The B.A. in Economics/Mathematics degree provides students with a wide variety of career options. Students find a strong demand for their services in such diverse areas as finance, business research, education, management, and public policy analysis. It is an excellent degree for students who wish to pursue a career as an actuary. Many pursue graduate degrees in fields such as economics, operations research, public policy, law and business.
Do you need more convincing?
The Questions....
I love the challenge of math, but I care deeply about social issues as well. Is there a field that combines both?
Math excites me, but I want to apply it to “real” problems. What should I choose as a college major?
The Answer....
An Economics/Mathematics major at Indiana University of Pennsylvania!
Why Mathematics/Economics?
If Congress chops $150 billion of government spending to balance the budget, will the economy boom? Or, will the spending cuts force firms to lay off workers and send us into a recession?
If Nike boosts shoe prices by 5 percent, will consumers run to Reebok? How many? Will Nike profits rise or fall?
Answers to such questions require solid grounding in both economics and mathematics. Economists model the way people behave: the way we respond to financial and nonfinancial incentives. Economic theories frame the issues, but mathematics provides the tools. Which economic theories work? We need data and statistical tools to tell us. Which policy options are the best? We need mathematical tools to measure costs and benefits.
Career Opportunities
Students with a joint background in mathematics and economics face a wide variety of career options. Many pursue graduate degrees in fields such as economics, operations research, public policy, law, and business. They find a strong demand for their services in such diverse areas as finance, business research, education, management, and public policy analysis.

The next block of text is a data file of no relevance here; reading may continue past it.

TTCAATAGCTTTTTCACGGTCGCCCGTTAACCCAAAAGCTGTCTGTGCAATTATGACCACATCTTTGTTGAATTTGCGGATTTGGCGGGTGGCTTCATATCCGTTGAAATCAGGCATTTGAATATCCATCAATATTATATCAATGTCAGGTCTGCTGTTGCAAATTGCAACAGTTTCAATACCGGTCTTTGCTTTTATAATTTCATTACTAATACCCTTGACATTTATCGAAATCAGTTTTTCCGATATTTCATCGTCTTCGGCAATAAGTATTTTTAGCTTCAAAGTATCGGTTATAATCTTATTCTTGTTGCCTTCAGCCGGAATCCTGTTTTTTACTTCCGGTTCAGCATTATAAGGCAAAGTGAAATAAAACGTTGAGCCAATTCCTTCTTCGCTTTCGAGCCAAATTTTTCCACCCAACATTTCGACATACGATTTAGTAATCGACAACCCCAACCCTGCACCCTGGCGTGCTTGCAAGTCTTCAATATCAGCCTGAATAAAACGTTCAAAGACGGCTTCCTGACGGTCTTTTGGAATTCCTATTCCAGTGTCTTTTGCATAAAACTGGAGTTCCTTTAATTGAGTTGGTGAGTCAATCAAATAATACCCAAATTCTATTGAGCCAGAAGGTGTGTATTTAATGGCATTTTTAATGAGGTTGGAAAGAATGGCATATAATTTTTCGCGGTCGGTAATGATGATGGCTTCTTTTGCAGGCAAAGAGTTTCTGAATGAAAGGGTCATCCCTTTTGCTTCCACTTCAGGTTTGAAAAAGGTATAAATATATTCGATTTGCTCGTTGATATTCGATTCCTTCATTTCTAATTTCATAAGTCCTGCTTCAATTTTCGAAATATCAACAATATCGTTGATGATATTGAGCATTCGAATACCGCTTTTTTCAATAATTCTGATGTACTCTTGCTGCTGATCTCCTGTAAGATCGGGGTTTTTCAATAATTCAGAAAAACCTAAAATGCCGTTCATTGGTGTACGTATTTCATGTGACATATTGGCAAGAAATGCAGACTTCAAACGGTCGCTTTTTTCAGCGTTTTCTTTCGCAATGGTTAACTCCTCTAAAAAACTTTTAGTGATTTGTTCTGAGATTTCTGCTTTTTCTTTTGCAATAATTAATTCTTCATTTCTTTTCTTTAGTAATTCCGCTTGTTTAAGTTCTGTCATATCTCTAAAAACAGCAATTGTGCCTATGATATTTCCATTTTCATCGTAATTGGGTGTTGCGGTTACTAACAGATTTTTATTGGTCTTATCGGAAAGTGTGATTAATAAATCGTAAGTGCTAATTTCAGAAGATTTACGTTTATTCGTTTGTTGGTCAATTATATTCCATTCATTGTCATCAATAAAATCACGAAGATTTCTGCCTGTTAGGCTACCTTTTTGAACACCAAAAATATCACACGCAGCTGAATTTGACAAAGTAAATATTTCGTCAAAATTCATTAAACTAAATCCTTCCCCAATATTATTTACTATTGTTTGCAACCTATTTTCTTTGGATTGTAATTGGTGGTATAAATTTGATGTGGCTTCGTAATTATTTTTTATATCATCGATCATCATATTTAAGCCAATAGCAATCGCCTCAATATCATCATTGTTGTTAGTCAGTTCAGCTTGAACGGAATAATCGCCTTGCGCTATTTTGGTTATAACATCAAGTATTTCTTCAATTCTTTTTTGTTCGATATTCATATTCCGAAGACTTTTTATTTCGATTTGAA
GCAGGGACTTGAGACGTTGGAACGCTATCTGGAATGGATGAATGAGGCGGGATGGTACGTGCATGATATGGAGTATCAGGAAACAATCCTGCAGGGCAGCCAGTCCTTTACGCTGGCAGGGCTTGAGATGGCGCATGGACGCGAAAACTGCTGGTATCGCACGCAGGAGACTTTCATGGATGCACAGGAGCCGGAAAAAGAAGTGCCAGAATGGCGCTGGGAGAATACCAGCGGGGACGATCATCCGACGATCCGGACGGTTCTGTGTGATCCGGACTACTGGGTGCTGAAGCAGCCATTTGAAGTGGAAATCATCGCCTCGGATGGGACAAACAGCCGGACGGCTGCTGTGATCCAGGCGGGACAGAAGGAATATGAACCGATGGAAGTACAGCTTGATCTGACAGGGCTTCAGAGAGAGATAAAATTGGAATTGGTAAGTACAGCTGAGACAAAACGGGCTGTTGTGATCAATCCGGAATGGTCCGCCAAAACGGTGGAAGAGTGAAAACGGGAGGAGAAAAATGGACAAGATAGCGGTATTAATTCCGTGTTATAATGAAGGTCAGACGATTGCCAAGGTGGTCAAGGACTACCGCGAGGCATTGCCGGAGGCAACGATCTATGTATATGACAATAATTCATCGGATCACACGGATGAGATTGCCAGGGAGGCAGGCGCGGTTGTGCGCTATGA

The B.A. in Economics/Mathematics is administed jointly with the Economics Department. Students can major in Economics/Mathematics either through the Economics Department in the College of Humanities and Social Sciences or through the Mathematics Department in the College of Natural Sciences and Mathematics. The degree requirements in either case are identical. The only difference is the home department of the student's primary academic advisor.
Liberal Studies: As outlined in Liberal Studies section with the following specifications:
Mathematics: MATH 125
Social Science: ECON 121
Liberal Studies Electives: 9cr, no courses with ECON or MATH prefix

53


Major:

4849

Core:

ECON 122

Principles of Microeconomics

3cr


ECON 421

Macroeconomic Analysis

3cr


ECON 422

Microeconomic Analysis

3cr


MATH 126

Calculus II/Physics, Chemistry, and Mathematics

3cr


MATH 171

Introduction to Linear Algebra

3cr


MATH 216 or
ECON 355

Probability and Statistics for Natural Sciences or
Statistics for Economists

3cr


MATH 225 
Calculus III/Physics, Chemistry, and Mathematics

3cr 

Economics Electives: (1, 2)

12cr


Students are especially encouraged to take ECON 334 and 356, but any
course except ECON 101 may be used.

Mathematics Electives:

1516cr


At least one of the following twosemester sequences:
MATH 241 and 371, MATH 363 and 364, or MATH 445 and 446

Three additional courses either from the above or from the following:
MATH 271, 272, 342, 417 or 418 (but not both), 421, 422, 423, 425, 427, 451, 465, 476, 477


Other Requirements: College:

06

Foreign Language Intermediate Level (3)


Free Electives:

1219


Total Degree Requirements:

120


 No more than 6cr of internship credit may be applied toward major.
 No more than one ECON Controlled Elective may be a 200level course.
 Intermediatelevel Foreign Language may be included in Liberal Studies electives.